The reward of painstaking preparation
Peter English attributes Australia's success in India to their meticulous planning
Thirty-five years of struggle was not meant to end so easily. Conquering the final frontier was supposed to finish with a duel similar to the one Australia fought in 2001, and Ricky Ponting's sweaty hands raising the Border-Gavaskar Trophy. Instead, the conquest was over in three Tests as India let down the drawbridge before Ponting could try his first sweep.
Moses led his people through the desert wilderness for 40 years before arriving in Canaan. Adam Gilchrist, the stand-in captain, has achieved what Hughes, Border, Taylor and Waugh - four times - could not, by leading Australia to the promised land. The journey began when Bill Lawry departed Madras with a 3-1 victory on December 28, 1969. Of the current Australian side only Shane Warne was alive, but he was a baby months away from his first mouthful of baked beans.
While Moses had his Ten Commandments, Australia's definitive plan didn't come until the heartbreak of 2001, when Steve Waugh turned up to celebrate with his Southern Comfort and instead drank in unfulfilled destiny. Desperate to avoid further heartbreak, the players and the support staff filled laptops with tactical and trivial plans over months and years. No team has ever been better prepared.
There's been an executive summary for everything and everyone. They've had a yoga instructor, detailed instructions for the hotel chefs, and have sipped drinks during games instead of gulping them like their predecessors. In mid-tour everybody went on holiday. These were small moves with big results.
On the field they would be more patient. Under Gilchrist Australia have been willing to go on the defensive in a way Waugh never allowed. Shane Warne, now the world's highest wicket-taker, would be a stock bowler. The pace attack would be the hit-men, bowling straight, sharing their reverse-swing secrets and having more protection on the leg side. Singles would be given to batsmen addicted to boundaries.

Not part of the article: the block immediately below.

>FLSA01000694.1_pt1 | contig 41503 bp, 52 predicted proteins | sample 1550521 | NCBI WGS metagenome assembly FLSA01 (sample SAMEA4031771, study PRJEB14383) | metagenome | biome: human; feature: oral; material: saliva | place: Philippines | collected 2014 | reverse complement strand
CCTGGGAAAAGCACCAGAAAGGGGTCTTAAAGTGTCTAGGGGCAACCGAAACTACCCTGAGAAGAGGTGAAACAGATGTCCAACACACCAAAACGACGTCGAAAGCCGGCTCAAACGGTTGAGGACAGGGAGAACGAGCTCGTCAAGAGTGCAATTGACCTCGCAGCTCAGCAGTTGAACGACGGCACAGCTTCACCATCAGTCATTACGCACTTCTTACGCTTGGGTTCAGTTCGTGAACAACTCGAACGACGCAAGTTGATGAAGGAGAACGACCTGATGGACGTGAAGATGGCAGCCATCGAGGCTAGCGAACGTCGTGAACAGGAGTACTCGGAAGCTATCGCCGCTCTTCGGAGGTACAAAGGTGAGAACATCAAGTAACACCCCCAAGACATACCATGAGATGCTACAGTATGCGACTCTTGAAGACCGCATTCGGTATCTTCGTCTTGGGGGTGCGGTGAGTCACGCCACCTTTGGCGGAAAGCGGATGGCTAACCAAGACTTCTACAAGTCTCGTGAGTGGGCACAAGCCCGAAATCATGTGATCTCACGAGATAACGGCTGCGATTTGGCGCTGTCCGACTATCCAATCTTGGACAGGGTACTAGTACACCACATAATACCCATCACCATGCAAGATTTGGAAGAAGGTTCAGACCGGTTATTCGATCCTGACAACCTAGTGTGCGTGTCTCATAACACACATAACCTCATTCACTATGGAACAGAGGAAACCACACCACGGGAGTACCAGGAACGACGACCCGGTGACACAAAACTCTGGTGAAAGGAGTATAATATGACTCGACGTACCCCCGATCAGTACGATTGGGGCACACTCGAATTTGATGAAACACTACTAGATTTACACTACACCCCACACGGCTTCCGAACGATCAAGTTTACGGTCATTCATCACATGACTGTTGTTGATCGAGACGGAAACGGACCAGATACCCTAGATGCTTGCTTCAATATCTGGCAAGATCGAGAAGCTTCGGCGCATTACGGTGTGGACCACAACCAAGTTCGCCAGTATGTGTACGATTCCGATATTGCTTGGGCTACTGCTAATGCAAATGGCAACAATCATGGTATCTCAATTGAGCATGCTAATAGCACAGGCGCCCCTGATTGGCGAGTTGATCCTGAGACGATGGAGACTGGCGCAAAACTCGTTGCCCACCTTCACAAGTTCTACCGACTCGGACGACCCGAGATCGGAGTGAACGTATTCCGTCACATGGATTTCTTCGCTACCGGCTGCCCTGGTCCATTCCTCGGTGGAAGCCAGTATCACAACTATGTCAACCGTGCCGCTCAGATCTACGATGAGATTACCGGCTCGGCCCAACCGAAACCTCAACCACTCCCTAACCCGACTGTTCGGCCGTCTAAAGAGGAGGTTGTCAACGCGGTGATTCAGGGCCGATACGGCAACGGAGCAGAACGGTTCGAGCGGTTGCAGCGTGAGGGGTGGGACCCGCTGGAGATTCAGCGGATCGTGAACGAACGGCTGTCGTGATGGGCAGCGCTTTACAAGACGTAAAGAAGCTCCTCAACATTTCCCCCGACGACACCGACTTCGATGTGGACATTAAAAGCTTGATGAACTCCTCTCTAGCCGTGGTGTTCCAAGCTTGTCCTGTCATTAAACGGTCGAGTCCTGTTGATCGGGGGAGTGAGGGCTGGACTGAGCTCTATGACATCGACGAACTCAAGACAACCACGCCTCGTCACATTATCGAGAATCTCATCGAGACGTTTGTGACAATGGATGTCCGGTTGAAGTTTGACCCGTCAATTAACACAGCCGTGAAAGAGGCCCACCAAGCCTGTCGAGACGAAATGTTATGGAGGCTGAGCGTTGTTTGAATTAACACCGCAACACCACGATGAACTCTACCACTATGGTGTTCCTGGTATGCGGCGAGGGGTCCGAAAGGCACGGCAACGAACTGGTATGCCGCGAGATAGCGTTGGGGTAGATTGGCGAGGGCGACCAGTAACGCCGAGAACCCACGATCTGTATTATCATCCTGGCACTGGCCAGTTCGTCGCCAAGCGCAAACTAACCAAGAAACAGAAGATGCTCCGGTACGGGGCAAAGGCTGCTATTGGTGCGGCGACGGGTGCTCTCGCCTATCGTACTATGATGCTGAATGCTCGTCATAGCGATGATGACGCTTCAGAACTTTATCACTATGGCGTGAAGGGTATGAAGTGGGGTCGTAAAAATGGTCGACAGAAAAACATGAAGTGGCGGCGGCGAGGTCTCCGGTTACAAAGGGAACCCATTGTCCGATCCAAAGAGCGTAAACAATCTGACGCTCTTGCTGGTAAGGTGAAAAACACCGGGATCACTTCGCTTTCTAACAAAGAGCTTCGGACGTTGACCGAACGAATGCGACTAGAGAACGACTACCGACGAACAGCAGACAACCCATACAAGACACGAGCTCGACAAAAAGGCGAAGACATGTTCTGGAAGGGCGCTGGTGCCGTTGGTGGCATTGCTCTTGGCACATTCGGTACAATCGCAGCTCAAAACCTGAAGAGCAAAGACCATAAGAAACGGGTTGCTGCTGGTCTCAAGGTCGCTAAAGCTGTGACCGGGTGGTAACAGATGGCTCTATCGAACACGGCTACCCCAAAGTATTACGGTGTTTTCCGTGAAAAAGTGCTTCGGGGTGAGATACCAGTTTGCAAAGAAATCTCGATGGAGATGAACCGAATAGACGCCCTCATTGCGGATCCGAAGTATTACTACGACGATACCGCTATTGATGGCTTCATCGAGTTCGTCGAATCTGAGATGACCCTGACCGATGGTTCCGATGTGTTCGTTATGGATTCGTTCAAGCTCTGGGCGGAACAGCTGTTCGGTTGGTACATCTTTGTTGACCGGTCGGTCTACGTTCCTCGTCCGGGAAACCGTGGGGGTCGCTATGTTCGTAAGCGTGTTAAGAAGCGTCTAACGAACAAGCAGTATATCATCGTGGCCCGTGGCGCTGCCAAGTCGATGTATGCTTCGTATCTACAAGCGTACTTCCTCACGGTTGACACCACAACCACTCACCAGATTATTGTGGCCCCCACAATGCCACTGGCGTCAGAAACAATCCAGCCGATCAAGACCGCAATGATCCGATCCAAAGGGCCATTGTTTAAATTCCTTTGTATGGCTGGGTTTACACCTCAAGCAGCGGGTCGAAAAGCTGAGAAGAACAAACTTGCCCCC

Importantly, they've been flexible enough to adapt. Michael Clarke wasn't supposed to bat, but performed better than everyone except Damien Martyn by playing with a joie de vivre not seen since the young Michael Slater. Gilchrist took charge so seamlessly that Ponting, recovering from a broken thumb, was not missed. And after avoiding the sweep in the first innings at Bangalore, the batsmen began to play that shot in an effort to rotate the strike. The outcomes have been spectacular.
India have four of the world's most intimidating batsmen, and two of the most feared spinners. Yet they have been humiliated. Gilchrist continued the torture today by extending the lead well beyond 500. He had declared early at Headingley when filling in for Waugh in 2001, and was 'Butchered'. There was no way he was risking such a prize on anything remotely close to a sporting declaration.
What followed was the Indian top order's softest collapse of the series. Aakash Chopra and Rahul Dravid were bowled in ways that would upset club batsmen, and Jason Gillespie finished with four wickets. Sachin Tendulkar became Glenn McGrath's 450th victim with a timid shot from a great man, and the game was up. The fielders' smiles widened and they waited for the winning moment. John Buchanan held his camcorder, Ponting chewed his fingers like Mark Taylor, and the final pair's boundaries were laughed off.
But this was serious. When Martyn caught Zaheer Khan in the deep off Warne the team exploded. Gilchrist, flapping like a swan chased by a fox, was overwhelmed, but managed to call the moment "the most fulfilling of my cricketing life". Allan Border, now a selector, was in the stands to cheer, and greetings were quickly sent back to Steve Waugh.
This was the Australian equivalent of England winning the rugby World Cup, and the trophy they had won only at home in 1999 will be returned next week in Mumbai. This result means that the team, the extended family reborn under Border, built into world champions by Taylor, and turned into record-breakers by Waugh, can enjoy the view as cricket's greatest travellers. It has taken them 35 years, but they have finally won in India.
Peter English is the Australasian editor of Wisden Cricinfo.